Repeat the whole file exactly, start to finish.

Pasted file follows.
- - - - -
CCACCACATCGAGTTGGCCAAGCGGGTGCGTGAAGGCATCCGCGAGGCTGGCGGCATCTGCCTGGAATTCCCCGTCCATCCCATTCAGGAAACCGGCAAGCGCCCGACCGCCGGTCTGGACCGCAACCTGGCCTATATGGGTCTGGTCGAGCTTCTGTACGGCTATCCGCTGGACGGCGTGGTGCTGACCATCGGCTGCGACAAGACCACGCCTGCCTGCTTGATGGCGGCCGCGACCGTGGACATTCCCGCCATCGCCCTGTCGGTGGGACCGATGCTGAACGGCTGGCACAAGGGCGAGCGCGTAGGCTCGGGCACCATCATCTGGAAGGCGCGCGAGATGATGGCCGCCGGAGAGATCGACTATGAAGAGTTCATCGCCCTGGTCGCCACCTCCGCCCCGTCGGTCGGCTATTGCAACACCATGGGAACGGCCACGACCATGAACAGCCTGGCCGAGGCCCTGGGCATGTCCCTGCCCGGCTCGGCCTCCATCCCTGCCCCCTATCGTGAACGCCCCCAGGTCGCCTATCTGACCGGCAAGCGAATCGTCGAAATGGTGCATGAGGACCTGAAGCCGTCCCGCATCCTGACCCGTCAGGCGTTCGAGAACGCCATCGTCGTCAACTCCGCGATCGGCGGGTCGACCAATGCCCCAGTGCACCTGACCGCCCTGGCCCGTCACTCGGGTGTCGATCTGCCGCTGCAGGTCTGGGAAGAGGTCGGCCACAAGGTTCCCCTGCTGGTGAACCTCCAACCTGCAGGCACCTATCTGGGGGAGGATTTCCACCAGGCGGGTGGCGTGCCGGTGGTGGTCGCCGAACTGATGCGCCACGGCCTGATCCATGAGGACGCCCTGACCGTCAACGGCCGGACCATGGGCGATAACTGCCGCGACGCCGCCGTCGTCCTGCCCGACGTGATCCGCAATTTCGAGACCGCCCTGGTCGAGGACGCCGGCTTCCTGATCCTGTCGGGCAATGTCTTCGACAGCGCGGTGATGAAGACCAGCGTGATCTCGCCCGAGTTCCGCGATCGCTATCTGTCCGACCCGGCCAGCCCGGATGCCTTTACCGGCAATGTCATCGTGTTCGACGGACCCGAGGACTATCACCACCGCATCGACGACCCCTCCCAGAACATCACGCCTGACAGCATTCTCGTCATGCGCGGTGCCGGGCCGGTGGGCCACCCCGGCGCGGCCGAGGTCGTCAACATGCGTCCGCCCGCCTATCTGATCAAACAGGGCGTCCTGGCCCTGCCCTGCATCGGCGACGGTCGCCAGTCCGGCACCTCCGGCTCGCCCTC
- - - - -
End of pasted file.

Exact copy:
CCACCACATCGAGTTGGCCAAGCGGGTGCGTGAAGGCATCCGCGAGGCTGGCGGCATCTGCCTGGAATTCCCCGTCCATCCCATTCAGGAAACCGGCAAGCGCCCGACCGCCGGTCTGGACCGCAACCTGGCCTATATGGGTCTGGTCGAGCTTCTGTACGGCTATCCGCTGGACGGCGTGGTGCTGACCATCGGCTGCGACAAGACCACGCCTGCCTGCTTGATGGCGGCCGCGACCGTGGACATTCCCGCCATCGCCCTGTCGGTGGGACCGATGCTGAACGGCTGGCACAAGGGCGAGCGCGTAGGCTCGGGCACCATCATCTGGAAGGCGCGCGAGATGATGGCCGCCGGAGAGATCGACTATGAAGAGTTCATCGCCCTGGTCGCCACCTCCGCCCCGTCGGTCGGCTATTGCAACACCATGGGAACGGCCACGACCATGAACAGCCTGGCCGAGGCCCTGGGCATGTCCCTGCCCGGCTCGGCCTCCATCCCTGCCCCCTATCGTGAACGCCCCCAGGTCGCCTATCTGACCGGCAAGCGAATCGTCGAAATGGTGCATGAGGACCTGAAGCCGTCCCGCATCCTGACCCGTCAGGCGTTCGAGAACGCCATCGTCGTCAACTCCGCGATCGGCGGGTCGACCAATGCCCCAGTGCACCTGACCGCCCTGGCCCGTCACTCGGGTGTCGATCTGCCGCTGCAGGTCTGGGAAGAGGTCGGCCACAAGGTTCCCCTGCTGGTGAACCTCCAACCTGCAGGCACCTATCTGGGGGAGGATTTCCACCAGGCGGGTGGCGTGCCGGTGGTGGTCGCCGAACTGATGCGCCACGGCCTGATCCATGAGGACGCCCTGACCGTCAACGGCCGGACCATGGGCGATAACTGCCGCGACGCCGCCGTCGTCCTGCCCGACGTGATCCGCAATTTCGAGACCGCCCTGGTCGAGGACGCCGGCTTCCTGATCCTGTCGGGCAATGTCTTCGACAGCGCGGTGATGAAGACCAGCGTGATCTCGCCCGAGTTCCGCGATCGCTATCTGTCCGACCCGGCCAGCCCGGATGCCTTTACCGGCAATGTCATCGTGTTCGACGGACCCGAGGACTATCACCACCGCATCGACGACCCCTCCCAGAACATCACGCCTGACAGCATTCTCGTCATGCGCGGTGCCGGGCCGGTGGGCCACCCCGGCGCGGCCGAGGTCGTCAACATGCGTCCGCCCGCCTATCTGATCAAACAGGGCGTCCTGGCCCTGCCCTGCATCGGCGACGGTCGCCAGTCCGGCACCTCCGGCTCGCCCTC